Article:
Adam McCoyAdam McCoyDecember 29, 20173min651

After beating the federal government in court last fall, a local homeless coalition has submitted an application to take ownership of a 59-acre parcel near the Denver Federal Center in Lakewood.

The Colorado Coalition for the Homeless won the court battle in late September after the U.S. Department of Housing and Urban Development (HUD) declared a 59-acre Lakewood parcel near the Denver Federal Center suitable for use by the homeless.

On Tuesday, the coalition filed the ownership application with the Department of Health and Human Services, according to the Lakewood Sentinel. Now, the clock starts ticking, with HHS allowed 10 days to review the application; if approved, the homeless coalition has 45 days to submit a full plan, the paper reports.

The U.S. General Services Administration  — the government’s landlord — had planned to sell the land in an auction in July but instead found itself in a federal court, which halted the auction, after the homeless coalition filed a formal objection. The coalition argued letting the sale proceed as planned effectively would sidestep a 1987 law that requires the agency to make the land available for serving the homeless.

The Lakewood Sentinel noted while plans are still being crafted, the homeless coalition is considering temporary homeless housing options on the site, which could include FEMA-style trailers. Furthemore, the coalition is eyeying 500 to 600 permanent affordable housing units on the site sometime down the road.

Some Lakewood officials like Councilwoman Ramey Johnson are concerned about the coalition’s plans for the site.

“Because of all the build-out we’ve seen in the city, it would’ve been nice if it could’ve been turned into a park or open space,” the Sentinel wrote quoting Councilmember Ramey Johnson. “Whatever it becomes, it needs to be something everyone has buy in on.”


Adam McCoyAdam McCoyDecember 13, 20172min568

With development at the forefront in Lakewood, the city wants to field as much resident feedback as possible.

As many large cities already do, Lakewood is turning to the digital world to inform residents about city government, solicit comments and gauge the community on hot topics like development, the Lakewood Sentinel reports.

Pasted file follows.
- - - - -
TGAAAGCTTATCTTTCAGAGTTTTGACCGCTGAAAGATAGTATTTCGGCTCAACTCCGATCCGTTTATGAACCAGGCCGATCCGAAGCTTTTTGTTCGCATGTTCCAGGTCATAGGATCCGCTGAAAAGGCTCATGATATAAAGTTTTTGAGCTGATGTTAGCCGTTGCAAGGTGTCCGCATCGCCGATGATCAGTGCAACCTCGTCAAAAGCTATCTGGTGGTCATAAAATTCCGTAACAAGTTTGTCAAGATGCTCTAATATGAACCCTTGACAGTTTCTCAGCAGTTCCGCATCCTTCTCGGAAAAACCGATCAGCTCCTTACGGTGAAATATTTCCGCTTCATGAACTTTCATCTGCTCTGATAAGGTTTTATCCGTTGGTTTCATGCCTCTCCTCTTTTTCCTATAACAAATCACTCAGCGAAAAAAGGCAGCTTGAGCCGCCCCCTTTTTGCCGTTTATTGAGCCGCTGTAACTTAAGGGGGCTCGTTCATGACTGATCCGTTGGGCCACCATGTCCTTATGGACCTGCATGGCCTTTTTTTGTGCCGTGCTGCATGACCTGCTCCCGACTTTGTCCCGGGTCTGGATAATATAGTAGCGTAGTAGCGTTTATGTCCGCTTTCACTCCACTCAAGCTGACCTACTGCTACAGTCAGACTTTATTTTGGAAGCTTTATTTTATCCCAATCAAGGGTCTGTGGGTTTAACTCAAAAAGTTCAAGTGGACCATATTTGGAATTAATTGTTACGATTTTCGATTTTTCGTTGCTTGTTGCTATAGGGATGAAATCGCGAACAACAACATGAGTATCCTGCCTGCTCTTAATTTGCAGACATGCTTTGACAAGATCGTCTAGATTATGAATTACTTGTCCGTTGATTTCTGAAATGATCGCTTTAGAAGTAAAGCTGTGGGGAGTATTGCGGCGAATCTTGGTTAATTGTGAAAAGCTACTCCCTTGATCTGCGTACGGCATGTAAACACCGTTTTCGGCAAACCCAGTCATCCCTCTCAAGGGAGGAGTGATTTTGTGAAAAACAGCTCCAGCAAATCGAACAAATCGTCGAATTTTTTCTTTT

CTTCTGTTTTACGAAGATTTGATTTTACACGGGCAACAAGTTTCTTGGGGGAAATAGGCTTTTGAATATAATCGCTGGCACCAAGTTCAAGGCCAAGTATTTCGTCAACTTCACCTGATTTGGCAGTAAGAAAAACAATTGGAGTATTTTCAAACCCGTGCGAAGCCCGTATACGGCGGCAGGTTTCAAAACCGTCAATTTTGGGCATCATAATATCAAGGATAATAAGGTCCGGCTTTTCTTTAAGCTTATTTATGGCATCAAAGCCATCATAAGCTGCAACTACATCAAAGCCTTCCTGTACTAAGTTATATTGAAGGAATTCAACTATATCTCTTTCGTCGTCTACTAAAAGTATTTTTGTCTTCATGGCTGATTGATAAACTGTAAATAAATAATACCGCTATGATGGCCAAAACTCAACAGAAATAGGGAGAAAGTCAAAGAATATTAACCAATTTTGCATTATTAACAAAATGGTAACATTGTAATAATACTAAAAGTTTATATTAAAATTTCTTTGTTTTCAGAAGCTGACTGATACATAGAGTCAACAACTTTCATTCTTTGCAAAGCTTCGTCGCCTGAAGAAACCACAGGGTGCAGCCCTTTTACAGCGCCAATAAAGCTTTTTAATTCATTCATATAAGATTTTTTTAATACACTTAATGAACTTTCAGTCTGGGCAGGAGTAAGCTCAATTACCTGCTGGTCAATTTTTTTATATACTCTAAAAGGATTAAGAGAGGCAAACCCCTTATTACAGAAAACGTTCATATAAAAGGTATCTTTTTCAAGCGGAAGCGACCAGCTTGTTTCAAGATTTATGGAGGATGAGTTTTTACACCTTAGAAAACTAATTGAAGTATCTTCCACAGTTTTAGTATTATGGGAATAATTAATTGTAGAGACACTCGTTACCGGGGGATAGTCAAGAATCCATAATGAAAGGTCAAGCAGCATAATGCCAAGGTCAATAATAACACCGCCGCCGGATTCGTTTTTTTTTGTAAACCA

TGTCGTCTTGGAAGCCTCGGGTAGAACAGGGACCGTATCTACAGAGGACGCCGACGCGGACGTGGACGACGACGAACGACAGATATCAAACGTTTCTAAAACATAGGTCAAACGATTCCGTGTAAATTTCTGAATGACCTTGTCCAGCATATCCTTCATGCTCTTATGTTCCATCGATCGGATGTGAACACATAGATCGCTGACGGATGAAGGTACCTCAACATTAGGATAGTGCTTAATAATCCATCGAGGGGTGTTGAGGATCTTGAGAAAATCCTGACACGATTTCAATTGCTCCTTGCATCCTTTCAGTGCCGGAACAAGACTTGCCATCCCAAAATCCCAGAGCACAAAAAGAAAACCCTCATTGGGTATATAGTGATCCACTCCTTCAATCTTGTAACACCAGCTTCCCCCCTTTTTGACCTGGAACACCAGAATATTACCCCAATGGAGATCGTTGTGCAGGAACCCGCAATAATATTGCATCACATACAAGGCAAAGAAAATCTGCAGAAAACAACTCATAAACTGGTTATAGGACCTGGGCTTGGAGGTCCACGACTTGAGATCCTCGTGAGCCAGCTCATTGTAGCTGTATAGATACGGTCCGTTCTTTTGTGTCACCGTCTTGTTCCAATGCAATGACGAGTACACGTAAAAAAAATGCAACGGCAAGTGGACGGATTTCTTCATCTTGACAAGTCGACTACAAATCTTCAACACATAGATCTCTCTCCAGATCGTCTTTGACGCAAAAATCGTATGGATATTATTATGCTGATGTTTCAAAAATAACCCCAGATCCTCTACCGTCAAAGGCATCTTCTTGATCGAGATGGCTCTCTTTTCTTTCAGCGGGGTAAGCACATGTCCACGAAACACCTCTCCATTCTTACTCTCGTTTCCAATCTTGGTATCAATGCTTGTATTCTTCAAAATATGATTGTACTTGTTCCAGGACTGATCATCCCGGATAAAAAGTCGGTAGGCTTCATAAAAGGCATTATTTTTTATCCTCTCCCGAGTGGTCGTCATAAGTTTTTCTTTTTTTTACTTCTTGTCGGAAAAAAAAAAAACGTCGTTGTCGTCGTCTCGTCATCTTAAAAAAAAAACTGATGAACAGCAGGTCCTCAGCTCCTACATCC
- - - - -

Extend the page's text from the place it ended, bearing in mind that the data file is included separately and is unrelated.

As the Sentinel’s Clarke Reader notes, the city’s turnout during the fall election was disappointing, spurring city leaders to explore how to get residents more involved in the process. The idea being, those who can’t make an evening City Council meeting can educate themselves with the details online.

After claiming victory in her bid for reelection to the Ward 5 seat on Lakewood’s city council, during an election season where the most debated topic was development in the city, Karen Harrison spoke about the need for people to get involved in the process to ensure their input is heard.

“We had dismal turnout to some of our open houses on changes to the zoning ordinance,” she said at the time. “People should go to our planning commission meetings, where they can hear some of these important topics discussed, and provide their feedback.”

The city is looking at options like, where interested parties can find “videos, links to documents and plans, and places for resident comments and feedback.”

The city is vetting its zoning ordinance and wants to begin posting plans to as part of the city’s new approach.


Adam McCoyAdam McCoySeptember 11, 20173min739

The opening salvo in the court fray over a Lakewood ballot initiative aimed at curtailing city growth turned into a six-hour marathon hearing late last week.

The Lakewood Sentinel’s Clarke Reader detailed the second day of administrative hearings which dragged on over half a dozen hours on Thursday and took testimony from 44 “petitioners, circulators and notaries, about the process leading to getting enough signatures to put the initiative before city council or on the ballot in November.”

The court battle started after citizens group Lakewood Neighborhood Partnerships (LNP) canvassed the city, gathering petition signatures in support of a 1 percent annual limit on residential growth. The group’s proposal would also establish a permit system, requiring City Council approval for all projects of 40 units or more while lifting permit requirements for redevelopment of existing units in “blighted or distressed areas.”

The group submitted the required number of petition signatures to the city, and the City Council was set to consider pushing the initiative to the ballot but had to delay action due to a legal challenge.

That formal protest was from Lakewood resident and Vice Chairman of the Jefferson County Republican Party Steve Dorman, contending the ballot initiative lacks an “adequate description.”

On Thursday, counsel for both sides — Dennis Polk for Dorman and former Secretary of State Scott Gessler for LNP board members — gave arguments centered on the validity of petition signatures, Reader reported. Polk argued that signatures were not submitted in accordance with city election law.

His point was that the bulk of the circulators’ affidavits were not signed and submitted under oath. Since the affidavits did not include language stating the circulators took an oath when they turned in the signatures, those petitions and signatures are not valid.

Countering that argument, Gessler argued that the act of signing was an affirmation of the validity of signatures, and that not making customers swear an official oath is common practice for notaries.